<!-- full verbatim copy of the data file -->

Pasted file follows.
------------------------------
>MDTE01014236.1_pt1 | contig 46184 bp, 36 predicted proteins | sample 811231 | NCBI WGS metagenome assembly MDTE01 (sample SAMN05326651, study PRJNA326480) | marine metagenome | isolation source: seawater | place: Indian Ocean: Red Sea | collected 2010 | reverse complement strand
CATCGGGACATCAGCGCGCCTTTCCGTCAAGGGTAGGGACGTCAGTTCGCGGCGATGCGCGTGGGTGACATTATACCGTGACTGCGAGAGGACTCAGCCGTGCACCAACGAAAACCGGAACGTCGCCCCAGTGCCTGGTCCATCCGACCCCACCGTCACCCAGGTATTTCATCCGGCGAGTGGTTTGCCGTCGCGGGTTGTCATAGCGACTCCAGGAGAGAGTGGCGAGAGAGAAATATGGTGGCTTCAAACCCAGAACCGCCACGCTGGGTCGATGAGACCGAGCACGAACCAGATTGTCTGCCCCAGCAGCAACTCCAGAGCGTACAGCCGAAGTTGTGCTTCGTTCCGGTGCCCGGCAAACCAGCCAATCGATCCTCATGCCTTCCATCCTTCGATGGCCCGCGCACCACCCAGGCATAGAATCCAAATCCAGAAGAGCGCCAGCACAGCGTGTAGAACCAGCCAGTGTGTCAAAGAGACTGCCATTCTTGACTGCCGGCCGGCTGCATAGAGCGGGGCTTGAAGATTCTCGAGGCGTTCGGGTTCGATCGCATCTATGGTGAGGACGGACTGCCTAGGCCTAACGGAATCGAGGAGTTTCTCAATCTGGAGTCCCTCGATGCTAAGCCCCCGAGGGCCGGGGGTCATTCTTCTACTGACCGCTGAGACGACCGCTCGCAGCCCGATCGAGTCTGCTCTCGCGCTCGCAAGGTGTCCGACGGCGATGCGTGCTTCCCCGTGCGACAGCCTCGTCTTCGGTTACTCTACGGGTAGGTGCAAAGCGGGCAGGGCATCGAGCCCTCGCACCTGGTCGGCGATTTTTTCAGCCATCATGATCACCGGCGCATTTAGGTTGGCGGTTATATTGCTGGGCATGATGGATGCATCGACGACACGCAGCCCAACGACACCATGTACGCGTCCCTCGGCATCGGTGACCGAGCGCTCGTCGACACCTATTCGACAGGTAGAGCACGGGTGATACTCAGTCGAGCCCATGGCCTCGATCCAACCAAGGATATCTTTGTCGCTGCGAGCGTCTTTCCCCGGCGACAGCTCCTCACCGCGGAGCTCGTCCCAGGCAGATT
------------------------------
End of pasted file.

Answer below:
>MDTE01014236.1_pt1 | contig 46184 bp, 36 predicted proteins | sample 811231 | NCBI WGS metagenome assembly MDTE01 (sample SAMN05326651, study PRJNA326480) | marine metagenome | isolation source: seawater | place: Indian Ocean: Red Sea | collected 2010 | reverse complement strand
CATCGGGACATCAGCGCGCCTTTCCGTCAAGGGTAGGGACGTCAGTTCGCGGCGATGCGCGTGGGTGACATTATACCGTGACTGCGAGAGGACTCAGCCGTGCACCAACGAAAACCGGAACGTCGCCCCAGTGCCTGGTCCATCCGACCCCACCGTCACCCAGGTATTTCATCCGGCGAGTGGTTTGCCGTCGCGGGTTGTCATAGCGACTCCAGGAGAGAGTGGCGAGAGAGAAATATGGTGGCTTCAAACCCAGAACCGCCACGCTGGGTCGATGAGACCGAGCACGAACCAGATTGTCTGCCCCAGCAGCAACTCCAGAGCGTACAGCCGAAGTTGTGCTTCGTTCCGGTGCCCGGCAAACCAGCCAATCGATCCTCATGCCTTCCATCCTTCGATGGCCCGCGCACCACCCAGGCATAGAATCCAAATCCAGAAGAGCGCCAGCACAGCGTGTAGAACCAGCCAGTGTGTCAAAGAGACTGCCATTCTTGACTGCCGGCCGGCTGCATAGAGCGGGGCTTGAAGATTCTCGAGGCGTTCGGGTTCGATCGCATCTATGGTGAGGACGGACTGCCTAGGCCTAACGGAATCGAGGAGTTTCTCAATCTGGAGTCCCTCGATGCTAAGCCCCCGAGGGCCGGGGGTCATTCTTCTACTGACCGCTGAGACGACCGCTCGCAGCCCGATCGAGTCTGCTCTCGCGCTCGCAAGGTGTCCGACGGCGATGCGTGCTTCCCCGTGCGACAGCCTCGTCTTCGGTTACTCTACGGGTAGGTGCAAAGCGGGCAGGGCATCGAGCCCTCGCACCTGGTCGGCGATTTTTTCAGCCATCATGATCACCGGCGCATTTAGGTTGGCGGTTATATTGCTGGGCATGATGGATGCATCGACGACACGCAGCCCAACGACACCATGTACGCGTCCCTCGGCATCGGTGACCGAGCGCTCGTCGACACCTATTCGACAGGTAGAGCACGGGTGATACTCAGTCGAGCCCATGGCCTCGATCCAACCAAGGATATCTTTGTCGCTGCGAGCGTCTTTCCCCGGCGACAGCTCCTCACCGCGGAGCTCGTCCCAGGCAGATT